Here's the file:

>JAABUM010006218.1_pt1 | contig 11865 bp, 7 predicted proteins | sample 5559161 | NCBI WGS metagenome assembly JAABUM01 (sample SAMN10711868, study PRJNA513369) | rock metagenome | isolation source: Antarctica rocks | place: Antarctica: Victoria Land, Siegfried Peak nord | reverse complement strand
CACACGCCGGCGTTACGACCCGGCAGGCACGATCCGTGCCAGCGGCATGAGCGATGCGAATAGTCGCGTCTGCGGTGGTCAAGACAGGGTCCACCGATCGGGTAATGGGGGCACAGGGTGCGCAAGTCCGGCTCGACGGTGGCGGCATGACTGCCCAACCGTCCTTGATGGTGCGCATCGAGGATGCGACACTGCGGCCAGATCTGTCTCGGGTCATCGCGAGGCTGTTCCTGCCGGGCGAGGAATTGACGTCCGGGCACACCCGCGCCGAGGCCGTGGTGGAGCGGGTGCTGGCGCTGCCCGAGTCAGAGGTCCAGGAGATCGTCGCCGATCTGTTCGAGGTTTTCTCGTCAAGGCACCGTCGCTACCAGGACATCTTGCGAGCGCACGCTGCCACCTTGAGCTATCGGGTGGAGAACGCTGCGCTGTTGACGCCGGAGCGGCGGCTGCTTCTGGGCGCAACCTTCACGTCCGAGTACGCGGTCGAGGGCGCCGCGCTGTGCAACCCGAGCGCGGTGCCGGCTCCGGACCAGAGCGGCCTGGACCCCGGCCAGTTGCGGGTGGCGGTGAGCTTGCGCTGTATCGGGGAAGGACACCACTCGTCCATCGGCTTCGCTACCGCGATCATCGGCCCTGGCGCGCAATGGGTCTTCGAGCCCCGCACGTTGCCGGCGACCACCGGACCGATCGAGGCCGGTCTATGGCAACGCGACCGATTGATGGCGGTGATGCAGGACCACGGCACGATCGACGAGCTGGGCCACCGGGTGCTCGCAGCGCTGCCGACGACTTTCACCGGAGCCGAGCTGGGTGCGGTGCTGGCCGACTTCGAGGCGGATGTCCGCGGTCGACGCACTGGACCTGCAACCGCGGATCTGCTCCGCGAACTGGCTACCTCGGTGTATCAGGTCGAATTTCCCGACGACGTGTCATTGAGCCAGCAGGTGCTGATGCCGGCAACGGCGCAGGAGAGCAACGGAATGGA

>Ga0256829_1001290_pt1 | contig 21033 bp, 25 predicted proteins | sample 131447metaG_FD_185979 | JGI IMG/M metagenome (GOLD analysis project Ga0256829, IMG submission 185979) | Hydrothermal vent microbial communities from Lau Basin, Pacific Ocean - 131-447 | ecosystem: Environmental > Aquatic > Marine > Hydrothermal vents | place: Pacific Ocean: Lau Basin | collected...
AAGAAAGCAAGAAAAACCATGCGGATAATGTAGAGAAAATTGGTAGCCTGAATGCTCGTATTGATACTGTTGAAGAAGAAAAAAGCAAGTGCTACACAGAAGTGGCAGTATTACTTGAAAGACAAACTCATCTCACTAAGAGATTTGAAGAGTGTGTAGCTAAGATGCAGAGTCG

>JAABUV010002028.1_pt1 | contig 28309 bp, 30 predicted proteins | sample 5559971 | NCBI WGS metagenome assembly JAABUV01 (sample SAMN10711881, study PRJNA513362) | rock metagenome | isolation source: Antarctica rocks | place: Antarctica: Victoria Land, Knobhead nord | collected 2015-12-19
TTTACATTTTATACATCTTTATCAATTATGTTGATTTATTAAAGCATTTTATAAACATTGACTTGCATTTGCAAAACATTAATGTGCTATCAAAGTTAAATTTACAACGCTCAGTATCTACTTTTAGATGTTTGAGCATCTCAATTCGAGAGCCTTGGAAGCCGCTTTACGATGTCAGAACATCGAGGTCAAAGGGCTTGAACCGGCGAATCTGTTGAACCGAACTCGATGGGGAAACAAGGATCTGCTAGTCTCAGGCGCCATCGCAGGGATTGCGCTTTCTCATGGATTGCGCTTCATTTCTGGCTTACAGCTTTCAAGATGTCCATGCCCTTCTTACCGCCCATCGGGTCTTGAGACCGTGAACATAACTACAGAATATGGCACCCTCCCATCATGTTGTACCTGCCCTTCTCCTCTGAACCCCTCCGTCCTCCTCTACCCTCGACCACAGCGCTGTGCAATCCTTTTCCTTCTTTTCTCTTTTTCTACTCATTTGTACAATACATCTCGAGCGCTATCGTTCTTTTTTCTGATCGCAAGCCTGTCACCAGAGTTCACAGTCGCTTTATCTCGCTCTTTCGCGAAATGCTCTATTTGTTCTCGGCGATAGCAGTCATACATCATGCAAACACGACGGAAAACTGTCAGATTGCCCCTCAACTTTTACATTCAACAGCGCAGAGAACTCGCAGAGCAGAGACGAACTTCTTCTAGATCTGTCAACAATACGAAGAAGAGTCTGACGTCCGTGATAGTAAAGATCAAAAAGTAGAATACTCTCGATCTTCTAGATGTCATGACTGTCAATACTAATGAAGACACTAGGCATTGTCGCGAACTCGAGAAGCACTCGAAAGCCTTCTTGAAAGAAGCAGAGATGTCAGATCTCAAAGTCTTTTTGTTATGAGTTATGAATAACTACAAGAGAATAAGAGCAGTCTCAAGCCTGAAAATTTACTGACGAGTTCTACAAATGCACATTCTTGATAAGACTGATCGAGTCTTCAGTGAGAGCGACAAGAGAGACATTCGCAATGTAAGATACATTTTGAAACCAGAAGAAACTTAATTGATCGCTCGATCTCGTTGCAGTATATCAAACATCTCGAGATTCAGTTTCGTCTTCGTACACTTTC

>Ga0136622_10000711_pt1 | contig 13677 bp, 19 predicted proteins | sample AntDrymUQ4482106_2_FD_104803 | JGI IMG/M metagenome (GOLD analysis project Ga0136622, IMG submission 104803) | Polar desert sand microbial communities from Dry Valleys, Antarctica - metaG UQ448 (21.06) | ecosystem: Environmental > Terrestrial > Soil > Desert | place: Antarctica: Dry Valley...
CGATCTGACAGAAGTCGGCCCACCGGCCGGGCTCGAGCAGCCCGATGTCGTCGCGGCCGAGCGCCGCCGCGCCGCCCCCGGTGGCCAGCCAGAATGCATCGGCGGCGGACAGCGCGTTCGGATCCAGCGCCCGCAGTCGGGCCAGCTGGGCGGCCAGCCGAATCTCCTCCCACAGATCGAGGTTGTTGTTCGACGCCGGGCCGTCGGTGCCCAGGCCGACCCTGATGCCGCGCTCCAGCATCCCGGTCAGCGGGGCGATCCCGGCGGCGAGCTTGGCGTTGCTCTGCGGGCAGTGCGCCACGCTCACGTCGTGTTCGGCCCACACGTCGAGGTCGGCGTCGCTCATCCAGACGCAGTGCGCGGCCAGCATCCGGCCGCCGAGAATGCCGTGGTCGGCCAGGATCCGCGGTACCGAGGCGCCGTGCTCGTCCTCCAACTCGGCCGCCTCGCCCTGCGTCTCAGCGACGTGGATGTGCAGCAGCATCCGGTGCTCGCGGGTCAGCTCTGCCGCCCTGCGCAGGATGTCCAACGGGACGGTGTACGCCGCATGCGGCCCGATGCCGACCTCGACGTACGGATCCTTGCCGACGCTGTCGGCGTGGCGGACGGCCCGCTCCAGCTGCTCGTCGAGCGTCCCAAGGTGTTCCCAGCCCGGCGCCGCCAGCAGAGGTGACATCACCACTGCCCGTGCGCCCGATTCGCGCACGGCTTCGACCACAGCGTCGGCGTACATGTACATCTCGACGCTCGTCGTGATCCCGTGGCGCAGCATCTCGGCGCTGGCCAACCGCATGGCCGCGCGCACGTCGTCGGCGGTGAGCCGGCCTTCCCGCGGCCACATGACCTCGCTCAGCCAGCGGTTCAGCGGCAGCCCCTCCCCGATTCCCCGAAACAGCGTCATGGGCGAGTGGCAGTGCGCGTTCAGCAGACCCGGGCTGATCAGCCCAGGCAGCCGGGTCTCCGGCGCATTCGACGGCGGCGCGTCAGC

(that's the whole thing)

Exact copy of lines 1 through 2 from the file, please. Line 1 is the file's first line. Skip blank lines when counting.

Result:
>JAABUM010006218.1_pt1 | contig 11865 bp, 7 predicted proteins | sample 5559161 | NCBI WGS metagenome assembly JAABUM01 (sample SAMN10711868, study PRJNA513369) | rock metagenome | isolation source: Antarctica rocks | place: Antarctica: Victoria Land, Siegfried Peak nord | reverse complement strand
CACACGCCGGCGTTACGACCCGGCAGGCACGATCCGTGCCAGCGGCATGAGCGATGCGAATAGTCGCGTCTGCGGTGGTCAAGACAGGGTCCACCGATCGGGTAATGGGGGCACAGGGTGCGCAAGTCCGGCTCGACGGTGGCGGCATGACTGCCCAACCGTCCTTGATGGTGCGCATCGAGGATGCGACACTGCGGCCAGATCTGTCTCGGGTCATCGCGAGGCTGTTCCTGCCGGGCGAGGAATTGACGTCCGGGCACACCCGCGCCGAGGCCGTGGTGGAGCGGGTGCTGGCGCTGCCCGAGTCAGAGGTCCAGGAGATCGTCGCCGATCTGTTCGAGGTTTTCTCGTCAAGGCACCGTCGCTACCAGGACATCTTGCGAGCGCACGCTGCCACCTTGAGCTATCGGGTGGAGAACGCTGCGCTGTTGACGCCGGAGCGGCGGCTGCTTCTGGGCGCAACCTTCACGTCCGAGTACGCGGTCGAGGGCGCCGCGCTGTGCAACCCGAGCGCGGTGCCGGCTCCGGACCAGAGCGGCCTGGACCCCGGCCAGTTGCGGGTGGCGGTGAGCTTGCGCTGTATCGGGGAAGGACACCACTCGTCCATCGGCTTCGCTACCGCGATCATCGGCCCTGGCGCGCAATGGGTCTTCGAGCCCCGCACGTTGCCGGCGACCACCGGACCGATCGAGGCCGGTCTATGGCAACGCGACCGATTGATGGCGGTGATGCAGGACCACGGCACGATCGACGAGCTGGGCCACCGGGTGCTCGCAGCGCTGCCGACGACTTTCACCGGAGCCGAGCTGGGTGCGGTGCTGGCCGACTTCGAGGCGGATGTCCGCGGTCGACGCACTGGACCTGCAACCGCGGATCTGCTCCGCGAACTGGCTACCTCGGTGTATCAGGTCGAATTTCCCGACGACGTGTCATTGAGCCAGCAGGTGCTGATGCCGGCAACGGCGCAGGAGAGCAACGGAATGGA